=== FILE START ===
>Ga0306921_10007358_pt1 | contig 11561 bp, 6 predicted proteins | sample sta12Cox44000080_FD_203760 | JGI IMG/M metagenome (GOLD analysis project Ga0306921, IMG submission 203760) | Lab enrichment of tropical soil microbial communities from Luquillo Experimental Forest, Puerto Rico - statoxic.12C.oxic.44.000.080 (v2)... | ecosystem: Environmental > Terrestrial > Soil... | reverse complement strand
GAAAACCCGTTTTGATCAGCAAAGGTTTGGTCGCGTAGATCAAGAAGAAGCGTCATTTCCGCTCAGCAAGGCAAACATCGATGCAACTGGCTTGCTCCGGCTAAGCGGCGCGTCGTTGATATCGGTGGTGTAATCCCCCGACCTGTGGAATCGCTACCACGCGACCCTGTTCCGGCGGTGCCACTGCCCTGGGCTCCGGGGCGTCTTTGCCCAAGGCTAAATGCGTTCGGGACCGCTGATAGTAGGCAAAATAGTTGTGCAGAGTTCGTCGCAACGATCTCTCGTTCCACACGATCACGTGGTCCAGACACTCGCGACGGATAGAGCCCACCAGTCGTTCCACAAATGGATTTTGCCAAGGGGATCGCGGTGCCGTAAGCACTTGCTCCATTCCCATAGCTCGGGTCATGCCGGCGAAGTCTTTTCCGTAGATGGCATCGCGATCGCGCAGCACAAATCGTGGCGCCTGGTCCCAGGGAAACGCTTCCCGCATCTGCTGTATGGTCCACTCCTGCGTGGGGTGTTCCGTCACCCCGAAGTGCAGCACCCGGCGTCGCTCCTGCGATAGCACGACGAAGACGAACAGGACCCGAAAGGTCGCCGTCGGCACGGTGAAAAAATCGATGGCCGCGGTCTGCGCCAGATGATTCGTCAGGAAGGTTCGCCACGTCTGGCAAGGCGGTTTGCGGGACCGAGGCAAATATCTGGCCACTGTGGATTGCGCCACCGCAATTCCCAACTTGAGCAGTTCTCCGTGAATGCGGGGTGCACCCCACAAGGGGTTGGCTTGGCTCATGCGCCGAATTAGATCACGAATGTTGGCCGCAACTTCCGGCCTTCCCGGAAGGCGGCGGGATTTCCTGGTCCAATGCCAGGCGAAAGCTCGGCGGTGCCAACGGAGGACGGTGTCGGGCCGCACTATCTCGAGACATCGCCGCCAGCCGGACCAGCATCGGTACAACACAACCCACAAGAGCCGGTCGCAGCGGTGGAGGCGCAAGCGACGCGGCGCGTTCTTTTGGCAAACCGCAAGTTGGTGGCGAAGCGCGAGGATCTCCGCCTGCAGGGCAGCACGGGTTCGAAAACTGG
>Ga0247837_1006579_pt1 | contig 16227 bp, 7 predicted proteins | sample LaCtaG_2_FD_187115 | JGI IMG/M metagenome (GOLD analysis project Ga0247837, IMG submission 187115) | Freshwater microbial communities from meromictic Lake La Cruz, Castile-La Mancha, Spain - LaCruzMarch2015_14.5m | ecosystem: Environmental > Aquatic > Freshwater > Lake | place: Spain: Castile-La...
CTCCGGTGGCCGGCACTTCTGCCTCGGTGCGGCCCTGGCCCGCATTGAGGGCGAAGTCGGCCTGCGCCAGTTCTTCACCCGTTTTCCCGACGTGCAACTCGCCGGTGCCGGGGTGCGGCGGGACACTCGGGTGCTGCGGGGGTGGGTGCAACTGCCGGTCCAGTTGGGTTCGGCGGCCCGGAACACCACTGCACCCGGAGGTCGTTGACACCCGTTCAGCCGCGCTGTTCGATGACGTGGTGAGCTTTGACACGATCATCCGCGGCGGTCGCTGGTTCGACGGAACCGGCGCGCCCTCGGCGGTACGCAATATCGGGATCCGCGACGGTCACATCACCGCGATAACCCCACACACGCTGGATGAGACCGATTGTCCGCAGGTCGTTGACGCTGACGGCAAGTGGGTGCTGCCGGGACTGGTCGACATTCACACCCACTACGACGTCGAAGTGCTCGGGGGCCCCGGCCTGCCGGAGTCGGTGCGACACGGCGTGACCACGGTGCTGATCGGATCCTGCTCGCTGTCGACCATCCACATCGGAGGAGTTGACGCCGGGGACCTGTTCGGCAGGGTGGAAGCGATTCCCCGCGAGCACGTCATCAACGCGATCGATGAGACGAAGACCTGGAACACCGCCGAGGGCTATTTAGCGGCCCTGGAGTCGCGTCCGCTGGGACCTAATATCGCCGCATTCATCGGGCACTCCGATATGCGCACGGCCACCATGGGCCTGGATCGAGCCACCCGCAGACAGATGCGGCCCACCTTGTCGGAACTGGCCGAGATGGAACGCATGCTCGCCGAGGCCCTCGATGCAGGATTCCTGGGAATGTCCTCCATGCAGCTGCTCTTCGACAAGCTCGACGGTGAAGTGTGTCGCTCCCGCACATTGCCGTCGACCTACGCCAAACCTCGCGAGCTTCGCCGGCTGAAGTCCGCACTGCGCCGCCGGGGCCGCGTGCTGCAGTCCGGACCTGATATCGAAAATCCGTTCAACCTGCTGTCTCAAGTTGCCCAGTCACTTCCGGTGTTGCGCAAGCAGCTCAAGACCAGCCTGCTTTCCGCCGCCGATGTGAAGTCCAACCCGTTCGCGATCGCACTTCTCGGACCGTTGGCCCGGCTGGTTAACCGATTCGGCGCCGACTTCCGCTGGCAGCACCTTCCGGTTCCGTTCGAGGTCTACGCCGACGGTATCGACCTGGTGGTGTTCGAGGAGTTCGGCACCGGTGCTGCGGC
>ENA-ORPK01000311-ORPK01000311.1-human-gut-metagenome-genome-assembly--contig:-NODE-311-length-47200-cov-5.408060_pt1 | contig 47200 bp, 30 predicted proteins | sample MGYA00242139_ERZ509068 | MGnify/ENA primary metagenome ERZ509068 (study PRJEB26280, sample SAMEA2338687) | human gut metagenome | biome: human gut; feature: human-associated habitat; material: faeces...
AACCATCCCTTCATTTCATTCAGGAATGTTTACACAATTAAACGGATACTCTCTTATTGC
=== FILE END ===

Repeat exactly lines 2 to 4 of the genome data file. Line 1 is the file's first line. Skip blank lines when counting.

GAAAACCCGTTTTGATCAGCAAAGGTTTGGTCGCGTAGATCAAGAAGAAGCGTCATTTCCGCTCAGCAAGGCAAACATCGATGCAACTGGCTTGCTCCGGCTAAGCGGCGCGTCGTTGATATCGGTGGTGTAATCCCCCGACCTGTGGAATCGCTACCACGCGACCCTGTTCCGGCGGTGCCACTGCCCTGGGCTCCGGGGCGTCTTTGCCCAAGGCTAAATGCGTTCGGGACCGCTGATAGTAGGCAAAATAGTTGTGCAGAGTTCGTCGCAACGATCTCTCGTTCCACACGATCACGTGGTCCAGACACTCGCGACGGATAGAGCCCACCAGTCGTTCCACAAATGGATTTTGCCAAGGGGATCGCGGTGCCGTAAGCACTTGCTCCATTCCCATAGCTCGGGTCATGCCGGCGAAGTCTTTTCCGTAGATGGCATCGCGATCGCGCAGCACAAATCGTGGCGCCTGGTCCCAGGGAAACGCTTCCCGCATCTGCTGTATGGTCCACTCCTGCGTGGGGTGTTCCGTCACCCCGAAGTGCAGCACCCGGCGTCGCTCCTGCGATAGCACGACGAAGACGAACAGGACCCGAAAGGTCGCCGTCGGCACGGTGAAAAAATCGATGGCCGCGGTCTGCGCCAGATGATTCGTCAGGAAGGTTCGCCACGTCTGGCAAGGCGGTTTGCGGGACCGAGGCAAATATCTGGCCACTGTGGATTGCGCCACCGCAATTCCCAACTTGAGCAGTTCTCCGTGAATGCGGGGTGCACCCCACAAGGGGTTGGCTTGGCTCATGCGCCGAATTAGATCACGAATGTTGGCCGCAACTTCCGGCCTTCCCGGAAGGCGGCGGGATTTCCTGGTCCAATGCCAGGCGAAAGCTCGGCGGTGCCAACGGAGGACGGTGTCGGGCCGCACTATCTCGAGACATCGCCGCCAGCCGGACCAGCATCGGTACAACACAACCCACAAGAGCCGGTCGCAGCGGTGGAGGCGCAAGCGACGCGGCGCGTTCTTTTGGCAAACCGCAAGTTGGTGGCGAAGCGCGAGGATCTCCGCCTGCAGGGCAGCACGGGTTCGAAAACTGG
>Ga0247837_1006579_pt1 | contig 16227 bp, 7 predicted proteins | sample LaCtaG_2_FD_187115 | JGI IMG/M metagenome (GOLD analysis project Ga0247837, IMG submission 187115) | Freshwater microbial communities from meromictic Lake La Cruz, Castile-La Mancha, Spain - LaCruzMarch2015_14.5m | ecosystem: Environmental > Aquatic > Freshwater > Lake | place: Spain: Castile-La...
CTCCGGTGGCCGGCACTTCTGCCTCGGTGCGGCCCTGGCCCGCATTGAGGGCGAAGTCGGCCTGCGCCAGTTCTTCACCCGTTTTCCCGACGTGCAACTCGCCGGTGCCGGGGTGCGGCGGGACACTCGGGTGCTGCGGGGGTGGGTGCAACTGCCGGTCCAGTTGGGTTCGGCGGCCCGGAACACCACTGCACCCGGAGGTCGTTGACACCCGTTCAGCCGCGCTGTTCGATGACGTGGTGAGCTTTGACACGATCATCCGCGGCGGTCGCTGGTTCGACGGAACCGGCGCGCCCTCGGCGGTACGCAATATCGGGATCCGCGACGGTCACATCACCGCGATAACCCCACACACGCTGGATGAGACCGATTGTCCGCAGGTCGTTGACGCTGACGGCAAGTGGGTGCTGCCGGGACTGGTCGACATTCACACCCACTACGACGTCGAAGTGCTCGGGGGCCCCGGCCTGCCGGAGTCGGTGCGACACGGCGTGACCACGGTGCTGATCGGATCCTGCTCGCTGTCGACCATCCACATCGGAGGAGTTGACGCCGGGGACCTGTTCGGCAGGGTGGAAGCGATTCCCCGCGAGCACGTCATCAACGCGATCGATGAGACGAAGACCTGGAACACCGCCGAGGGCTATTTAGCGGCCCTGGAGTCGCGTCCGCTGGGACCTAATATCGCCGCATTCATCGGGCACTCCGATATGCGCACGGCCACCATGGGCCTGGATCGAGCCACCCGCAGACAGATGCGGCCCACCTTGTCGGAACTGGCCGAGATGGAACGCATGCTCGCCGAGGCCCTCGATGCAGGATTCCTGGGAATGTCCTCCATGCAGCTGCTCTTCGACAAGCTCGACGGTGAAGTGTGTCGCTCCCGCACATTGCCGTCGACCTACGCCAAACCTCGCGAGCTTCGCCGGCTGAAGTCCGCACTGCGCCGCCGGGGCCGCGTGCTGCAGTCCGGACCTGATATCGAAAATCCGTTCAACCTGCTGTCTCAAGTTGCCCAGTCACTTCCGGTGTTGCGCAAGCAGCTCAAGACCAGCCTGCTTTCCGCCGCCGATGTGAAGTCCAACCCGTTCGCGATCGCACTTCTCGGACCGTTGGCCCGGCTGGTTAACCGATTCGGCGCCGACTTCCGCTGGCAGCACCTTCCGGTTCCGTTCGAGGTCTACGCCGACGGTATCGACCTGGTGGTGTTCGAGGAGTTCGGCACCGGTGCTGCGGC